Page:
The apparel company will aim at a younger crowd with humorous print ads and will target corporations struggling with more relaxed dress codes via a direct-mail effort. The campaign, created in-house, will break with an 18-page special advertising section in the October issue of Esquire and ads in The Wall Street Journal starting the week of Oct. 2. The tongue-in-cheek ads are a marked departure from previous efforts for the brand, said Jerry Marxhausen, senior VP.
`OLD AND TIRED'
"We were used to doing product shots and simply sticking our logo in the bottom of the page," he said. "It got old and tired." The ads, themed "Survival of the fittest," show vignettes of corporate life, such as a boring board meeting where an executive slumps with his cheek to a glass wall. "On those days when you're invited to a meeting of the bored, let Hart Schaffner & Marx ensure you look interesting, even if you're not interested," says the copy. The ads are tagged "Dress up or dress down, that's your business. Dress well, that's our business."
The 18-page advertorial will include guidelines for corporate dressing and tips for how to put clothes together to achieve an appropriate, fashionable look. Hart Schaffner plans to mail copies of the section to CEOs and human resources directors of Fortune 500 companies as part of a direct-mail campaign.
Casual Friday has created confusion in workplaces and cut into sales for manufacturers of men's tailored clothing since the concept took hold in the 1990s. According to figures from consultants NPD Group, sales of men's tailored apparel dropped 0.5% in 1999, despite a 4.1% increase in total men's wear sales to $56.5 billion. By contrast, sales of men's casual pants rose 11% and sweaters were up 10%.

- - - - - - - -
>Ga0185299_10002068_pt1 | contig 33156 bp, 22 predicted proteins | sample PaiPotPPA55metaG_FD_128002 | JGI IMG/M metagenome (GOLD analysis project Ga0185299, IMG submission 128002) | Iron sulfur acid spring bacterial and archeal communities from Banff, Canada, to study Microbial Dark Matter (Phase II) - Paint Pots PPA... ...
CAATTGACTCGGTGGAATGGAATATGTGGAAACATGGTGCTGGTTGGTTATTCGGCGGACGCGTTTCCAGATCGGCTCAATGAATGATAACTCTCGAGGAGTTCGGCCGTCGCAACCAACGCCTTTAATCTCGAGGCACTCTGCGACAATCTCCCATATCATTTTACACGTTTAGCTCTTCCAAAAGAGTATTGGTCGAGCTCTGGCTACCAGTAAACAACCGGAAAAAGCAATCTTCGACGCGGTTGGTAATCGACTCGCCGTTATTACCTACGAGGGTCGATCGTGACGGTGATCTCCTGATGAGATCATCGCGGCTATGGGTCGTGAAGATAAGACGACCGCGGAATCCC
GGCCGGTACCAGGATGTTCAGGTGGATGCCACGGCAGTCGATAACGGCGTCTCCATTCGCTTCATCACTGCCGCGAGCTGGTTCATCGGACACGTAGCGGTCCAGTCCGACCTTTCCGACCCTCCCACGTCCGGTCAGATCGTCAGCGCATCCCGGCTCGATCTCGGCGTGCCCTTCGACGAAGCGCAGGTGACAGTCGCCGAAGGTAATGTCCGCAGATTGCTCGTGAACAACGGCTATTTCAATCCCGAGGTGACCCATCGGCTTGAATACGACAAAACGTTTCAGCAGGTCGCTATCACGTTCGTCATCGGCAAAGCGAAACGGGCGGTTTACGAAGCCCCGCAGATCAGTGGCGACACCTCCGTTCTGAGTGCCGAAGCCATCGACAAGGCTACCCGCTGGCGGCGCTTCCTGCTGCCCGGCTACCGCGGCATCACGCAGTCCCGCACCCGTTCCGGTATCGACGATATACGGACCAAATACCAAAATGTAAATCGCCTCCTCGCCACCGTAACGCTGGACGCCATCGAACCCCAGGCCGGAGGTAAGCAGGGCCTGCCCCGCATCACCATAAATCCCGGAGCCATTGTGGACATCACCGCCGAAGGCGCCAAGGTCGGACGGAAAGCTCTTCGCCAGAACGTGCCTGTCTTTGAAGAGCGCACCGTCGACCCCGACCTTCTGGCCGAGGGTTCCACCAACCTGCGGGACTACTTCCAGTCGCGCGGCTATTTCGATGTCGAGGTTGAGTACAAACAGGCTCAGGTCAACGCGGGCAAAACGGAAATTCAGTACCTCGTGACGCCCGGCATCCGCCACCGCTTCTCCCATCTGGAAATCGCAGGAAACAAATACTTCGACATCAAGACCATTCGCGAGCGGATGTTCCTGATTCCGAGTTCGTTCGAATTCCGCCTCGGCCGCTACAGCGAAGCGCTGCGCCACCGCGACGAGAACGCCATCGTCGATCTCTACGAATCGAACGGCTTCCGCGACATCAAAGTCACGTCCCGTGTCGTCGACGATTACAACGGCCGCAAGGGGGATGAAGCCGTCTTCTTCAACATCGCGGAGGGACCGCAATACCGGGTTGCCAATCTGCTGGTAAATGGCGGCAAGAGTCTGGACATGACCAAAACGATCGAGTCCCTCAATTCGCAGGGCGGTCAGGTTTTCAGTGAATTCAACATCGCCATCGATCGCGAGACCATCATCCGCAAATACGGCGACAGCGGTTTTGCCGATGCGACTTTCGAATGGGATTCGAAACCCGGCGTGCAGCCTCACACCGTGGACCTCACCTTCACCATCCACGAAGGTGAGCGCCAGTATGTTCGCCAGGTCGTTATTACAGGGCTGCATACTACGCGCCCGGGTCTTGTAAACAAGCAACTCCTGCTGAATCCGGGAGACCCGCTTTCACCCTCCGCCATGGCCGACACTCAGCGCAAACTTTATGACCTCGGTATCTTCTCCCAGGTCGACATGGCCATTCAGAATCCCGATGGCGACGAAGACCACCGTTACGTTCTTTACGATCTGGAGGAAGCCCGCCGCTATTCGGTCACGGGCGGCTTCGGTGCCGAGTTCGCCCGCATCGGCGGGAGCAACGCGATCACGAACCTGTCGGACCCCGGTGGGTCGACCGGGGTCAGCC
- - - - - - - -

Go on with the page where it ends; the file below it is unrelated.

"Casual Friday has become five days a week, if not six days a week in some offices," Mr. Marxhausen said. "We had to begin to look at how to position Hart Schaffner & Marx . . . We had to sell an attitude, not a product." The attitude is younger and more modern, targeting an audience of men who buy tailored clothing because they want to, not because office dress codes demand it, Mr. Marxhausen noted.
MORE CASUAL APPAREL
Hart Schaffner has reworked its product line over the last 18 months to include more casual apparel and suits with more fashion-forward design to appeal to younger customers. Mr. Marxhausen would not disclose spending for this effort, but said it is larger than the company's media budget for the last two years put together. According to Competitive Media Reporting, Hartmarx spent $3.3 million in U.S. media in 1999 and $2.8 million in 1998. Efforts will also include a co-op advertising program where Hart Schaffner will supply retailers with print and outdoor ads they can tag with their store name, as well as copies of the advertorial to use as point-of-purchase handouts or for direct mailings. Hart Schaffner may also break TV spots for fall 2001, but the final decision has not been made yet, Mr. Marxhausen said.